One suspects that Pence is in this thing for redemption; to get validation that he wasn’t wrong that day (he got it on the debate stage). He probably helped himself somewhat because he dominated a lot of the debate. But he came across like a Bush era politician who stumbled through a wormhole out of the 1990s onto the debate stage. Overall, his style of speaking comes across as annoying, he blew through the buzzer too many times, and no one seems to like the guy. That might be unfair, but it doesn’t seem like he’s going anywhere.

Vivek Ramaswamy

He’s an acquired taste, and a polarizing figure. The older folks sitting behind us at the debate described him as smooth and said they liked him better before. However, an 18 year old we know liked Ramaswamy the most. On our wall, our conservative audience was sharply divided; for every comment from someone who said they loved him, came another person who thought he seemed smarmy or like a used car salesman. He was great in moments (the tonal reset), but seemed to lack gravitas in others (the battle with Haley over Ukraine). Ironically, of everyone on stage, he sort of seemed most like a politician.

Ramaswamy’s biggest problem, though, is that he was the only candidate in the “Trump lane.” That gains him fans on X. However, Trump voters are going to pick Trump in the end, not Trump Lite.

There are accusations that Ramaswamy is just in the race to beat up the other candidates to help Trump. It kind of makes sense.

However, he’s being talked about a lot more than before the debate, and it’s a lot worse to be ignored. He strikes us as the Andrew Yang of the 2024 presidential campaign.

Tim Scott

He’s a smart, serious guy who seems well-versed in policy. But he doesn’t have a lot of charisma on a debate stage. He seemed a little….sleepy. The Republican field is better with him in it.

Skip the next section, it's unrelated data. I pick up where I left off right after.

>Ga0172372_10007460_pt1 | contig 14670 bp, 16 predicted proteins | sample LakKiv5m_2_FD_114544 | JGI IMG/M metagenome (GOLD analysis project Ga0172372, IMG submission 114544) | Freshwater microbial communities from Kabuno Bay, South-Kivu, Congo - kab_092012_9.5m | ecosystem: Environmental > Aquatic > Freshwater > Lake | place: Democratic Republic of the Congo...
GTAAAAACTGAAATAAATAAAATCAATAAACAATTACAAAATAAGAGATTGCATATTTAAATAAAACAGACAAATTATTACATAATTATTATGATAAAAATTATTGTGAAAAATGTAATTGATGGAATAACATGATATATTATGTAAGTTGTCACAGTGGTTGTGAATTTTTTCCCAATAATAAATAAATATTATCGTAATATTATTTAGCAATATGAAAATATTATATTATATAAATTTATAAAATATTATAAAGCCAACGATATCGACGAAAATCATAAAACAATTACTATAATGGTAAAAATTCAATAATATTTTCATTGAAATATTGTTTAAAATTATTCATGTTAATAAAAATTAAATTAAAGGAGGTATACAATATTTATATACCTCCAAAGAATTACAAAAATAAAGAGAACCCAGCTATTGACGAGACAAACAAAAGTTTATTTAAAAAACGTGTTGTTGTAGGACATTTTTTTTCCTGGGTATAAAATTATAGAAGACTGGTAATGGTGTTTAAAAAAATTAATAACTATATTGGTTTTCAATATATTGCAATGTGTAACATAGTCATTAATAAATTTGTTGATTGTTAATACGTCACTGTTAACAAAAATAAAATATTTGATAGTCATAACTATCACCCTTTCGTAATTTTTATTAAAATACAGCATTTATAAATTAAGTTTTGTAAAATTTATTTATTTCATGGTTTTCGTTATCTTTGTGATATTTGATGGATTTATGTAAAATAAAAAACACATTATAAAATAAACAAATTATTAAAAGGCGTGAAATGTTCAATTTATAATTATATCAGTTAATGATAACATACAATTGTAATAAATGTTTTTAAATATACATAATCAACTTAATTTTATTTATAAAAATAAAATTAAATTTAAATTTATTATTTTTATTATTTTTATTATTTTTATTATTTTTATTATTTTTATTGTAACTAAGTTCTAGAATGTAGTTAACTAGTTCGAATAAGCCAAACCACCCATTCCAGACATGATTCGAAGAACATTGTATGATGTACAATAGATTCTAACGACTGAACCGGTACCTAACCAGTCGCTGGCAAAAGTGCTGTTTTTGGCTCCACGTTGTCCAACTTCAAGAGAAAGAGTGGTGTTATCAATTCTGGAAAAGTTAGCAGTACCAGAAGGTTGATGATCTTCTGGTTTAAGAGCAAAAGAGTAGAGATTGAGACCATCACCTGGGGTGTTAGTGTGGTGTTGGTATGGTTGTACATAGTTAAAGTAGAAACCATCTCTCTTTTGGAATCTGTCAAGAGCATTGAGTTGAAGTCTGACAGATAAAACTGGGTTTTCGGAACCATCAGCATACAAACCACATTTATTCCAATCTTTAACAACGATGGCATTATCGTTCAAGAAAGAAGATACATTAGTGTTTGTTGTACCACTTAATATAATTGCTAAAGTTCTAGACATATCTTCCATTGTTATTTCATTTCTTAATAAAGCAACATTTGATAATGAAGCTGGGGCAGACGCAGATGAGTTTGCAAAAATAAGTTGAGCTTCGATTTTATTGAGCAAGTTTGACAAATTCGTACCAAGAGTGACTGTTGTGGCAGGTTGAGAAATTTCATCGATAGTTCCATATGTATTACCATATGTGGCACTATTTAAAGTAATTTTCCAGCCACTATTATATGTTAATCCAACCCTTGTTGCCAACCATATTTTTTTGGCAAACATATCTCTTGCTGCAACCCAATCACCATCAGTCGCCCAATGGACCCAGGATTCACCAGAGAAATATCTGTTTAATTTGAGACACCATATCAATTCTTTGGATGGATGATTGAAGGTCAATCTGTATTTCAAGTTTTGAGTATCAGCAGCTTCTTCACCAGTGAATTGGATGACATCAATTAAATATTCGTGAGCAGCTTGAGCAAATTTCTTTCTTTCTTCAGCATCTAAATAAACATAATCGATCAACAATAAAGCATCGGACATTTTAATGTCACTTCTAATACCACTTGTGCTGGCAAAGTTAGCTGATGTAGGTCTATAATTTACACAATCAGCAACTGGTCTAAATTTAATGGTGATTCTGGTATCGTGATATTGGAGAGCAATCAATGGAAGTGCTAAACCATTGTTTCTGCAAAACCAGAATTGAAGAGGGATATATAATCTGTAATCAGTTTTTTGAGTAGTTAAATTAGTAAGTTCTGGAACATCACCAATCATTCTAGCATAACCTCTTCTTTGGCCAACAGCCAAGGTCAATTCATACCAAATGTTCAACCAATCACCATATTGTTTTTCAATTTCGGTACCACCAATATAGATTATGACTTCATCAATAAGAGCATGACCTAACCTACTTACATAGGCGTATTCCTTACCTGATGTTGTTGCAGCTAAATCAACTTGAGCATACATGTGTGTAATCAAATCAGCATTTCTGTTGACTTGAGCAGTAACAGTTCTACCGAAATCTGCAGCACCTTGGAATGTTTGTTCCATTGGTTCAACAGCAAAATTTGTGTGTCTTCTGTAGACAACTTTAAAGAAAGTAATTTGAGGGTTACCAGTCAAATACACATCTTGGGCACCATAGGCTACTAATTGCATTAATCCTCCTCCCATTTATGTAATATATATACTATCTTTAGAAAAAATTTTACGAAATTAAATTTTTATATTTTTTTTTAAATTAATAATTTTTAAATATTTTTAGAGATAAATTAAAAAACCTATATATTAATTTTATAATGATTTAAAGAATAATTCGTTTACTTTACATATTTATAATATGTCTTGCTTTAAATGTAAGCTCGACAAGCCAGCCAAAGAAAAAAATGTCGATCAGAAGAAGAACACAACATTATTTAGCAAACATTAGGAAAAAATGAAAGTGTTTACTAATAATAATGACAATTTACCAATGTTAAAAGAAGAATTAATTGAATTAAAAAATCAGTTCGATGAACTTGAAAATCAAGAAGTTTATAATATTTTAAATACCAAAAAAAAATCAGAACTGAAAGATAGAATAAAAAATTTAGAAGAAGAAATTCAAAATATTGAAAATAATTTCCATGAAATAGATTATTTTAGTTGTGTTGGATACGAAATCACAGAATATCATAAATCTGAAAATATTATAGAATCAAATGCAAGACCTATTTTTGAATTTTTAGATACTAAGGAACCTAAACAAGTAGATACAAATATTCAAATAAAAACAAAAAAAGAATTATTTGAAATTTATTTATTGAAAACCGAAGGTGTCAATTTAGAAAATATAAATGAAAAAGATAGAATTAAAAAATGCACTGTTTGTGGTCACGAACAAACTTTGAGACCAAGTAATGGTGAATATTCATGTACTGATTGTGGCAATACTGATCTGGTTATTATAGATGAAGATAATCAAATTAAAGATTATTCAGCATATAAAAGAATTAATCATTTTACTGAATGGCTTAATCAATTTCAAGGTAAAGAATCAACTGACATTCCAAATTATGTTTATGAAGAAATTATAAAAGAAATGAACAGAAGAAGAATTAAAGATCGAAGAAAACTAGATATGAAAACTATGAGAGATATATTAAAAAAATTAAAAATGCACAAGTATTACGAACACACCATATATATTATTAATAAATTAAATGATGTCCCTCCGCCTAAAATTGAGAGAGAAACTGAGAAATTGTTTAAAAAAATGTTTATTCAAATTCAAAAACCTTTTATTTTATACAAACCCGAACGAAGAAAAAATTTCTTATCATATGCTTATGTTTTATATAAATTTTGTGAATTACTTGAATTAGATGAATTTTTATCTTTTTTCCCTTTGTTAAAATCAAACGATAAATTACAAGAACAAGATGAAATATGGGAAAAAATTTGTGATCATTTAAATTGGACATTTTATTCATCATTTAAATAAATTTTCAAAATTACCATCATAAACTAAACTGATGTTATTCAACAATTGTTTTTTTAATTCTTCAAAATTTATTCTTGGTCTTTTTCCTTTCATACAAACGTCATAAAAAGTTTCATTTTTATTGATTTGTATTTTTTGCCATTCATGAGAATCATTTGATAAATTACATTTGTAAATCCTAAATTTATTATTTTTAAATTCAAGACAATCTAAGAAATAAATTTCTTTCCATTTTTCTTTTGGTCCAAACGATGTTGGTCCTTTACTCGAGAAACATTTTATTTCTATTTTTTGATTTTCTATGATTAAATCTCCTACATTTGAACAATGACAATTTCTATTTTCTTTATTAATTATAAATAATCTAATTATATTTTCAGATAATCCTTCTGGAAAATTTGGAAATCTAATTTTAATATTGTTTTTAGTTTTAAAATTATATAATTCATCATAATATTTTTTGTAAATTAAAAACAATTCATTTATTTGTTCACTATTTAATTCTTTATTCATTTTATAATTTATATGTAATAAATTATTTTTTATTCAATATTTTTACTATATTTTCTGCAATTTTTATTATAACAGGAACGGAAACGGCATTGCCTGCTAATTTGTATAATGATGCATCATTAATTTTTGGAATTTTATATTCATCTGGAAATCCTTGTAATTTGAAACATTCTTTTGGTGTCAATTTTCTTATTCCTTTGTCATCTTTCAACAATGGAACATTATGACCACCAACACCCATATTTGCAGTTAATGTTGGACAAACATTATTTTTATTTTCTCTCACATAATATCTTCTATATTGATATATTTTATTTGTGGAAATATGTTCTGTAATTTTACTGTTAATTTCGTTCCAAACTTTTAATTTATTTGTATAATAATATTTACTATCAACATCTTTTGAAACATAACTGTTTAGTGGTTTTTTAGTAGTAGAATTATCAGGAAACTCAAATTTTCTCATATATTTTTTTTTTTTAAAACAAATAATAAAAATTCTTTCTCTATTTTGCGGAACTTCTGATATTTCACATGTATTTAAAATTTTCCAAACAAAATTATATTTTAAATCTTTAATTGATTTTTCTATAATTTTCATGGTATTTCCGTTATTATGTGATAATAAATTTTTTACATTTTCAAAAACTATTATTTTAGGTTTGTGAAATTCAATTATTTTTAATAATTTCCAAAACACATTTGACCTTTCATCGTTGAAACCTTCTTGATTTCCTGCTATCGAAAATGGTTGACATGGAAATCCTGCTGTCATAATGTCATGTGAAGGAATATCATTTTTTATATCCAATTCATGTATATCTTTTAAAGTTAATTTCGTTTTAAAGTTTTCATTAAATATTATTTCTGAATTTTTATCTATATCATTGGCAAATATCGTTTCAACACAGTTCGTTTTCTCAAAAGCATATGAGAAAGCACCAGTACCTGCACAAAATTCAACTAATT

Fox News

The moderators could have hit the transgender/education issues sooner, and some questions were goofy (COVID lockdowns causing crime?) But they did a good job steering the debate toward serious policy discussions and away from the dramas around Trump. It ended up being an informative debate. There were too many candidates on the stage though. However, Trump dissing Fox for Tucker was very bad for Fox.


Losers

Chris Christie

He just comes across like an as*. He actually can be funny (the UFO line) and he’s not wrong on some policies and positions (defunding the police for example), but he loses the narrative when he rants and raves about Trump. It seems aggressive and personal.

Christie has come out opposed to state bans on transgender treatments for children, which in our view, disqualifies him from any serious consideration.

Doug Burgum and Asa Hutchinson

Seriously, what were those guys doing there was our first thought?

However, when Hutchinson was Arkansas’ Republican governor, he vetoed an anti-transgender health care bill that would’ve prohibited gender-affirming procedures for children. Again, as in Christie’s case, we believe this automatically disqualifies him from any serious consideration.

Burgum earned some fans as the debate wore on, though.

Here is an interesting perspective on why Burgum won the debate.

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Vice President Kamala Harris has a fight on her hands if she wants to inherit the Democratic presidential mantle after President Joe Biden’s time is over, according to a new poll.

The Politico/Morning Consult poll shows that voters have serious doubts about Harris’ electability.

The poll found only 14% of voters said it was “very likely” Harris would win a general election for president if she became the Democratic nominee. Another 20% said it was “somewhat likely.”

The poll is especially noteworthy given Biden's age. The incumbent president is 81 years old and appears increasingly in decline.

A moment of confusion for Biden at a June 6 D-Day ceremony went viral last week, the latest in a string of similar incidents. At the same time, Biden remains competitive with former President Donald Trump, though several polls suggest Trump has a lead over the president.

Biden's incidents have led some to speculate that Democrats could or should try to replace Biden at the Democratic convention in Chicago in August. That would be a highly unusual, though not impossible, move. Removing Biden would naturally raise the question about who could replace him, but for now voters seem to lack confidence that Harris could win.

The poll also looked ahead to 2028: “If President Joe Biden were not in the running for president in 2028, which of the following Democrats, if any, would you want to be the Democratic candidate for president?”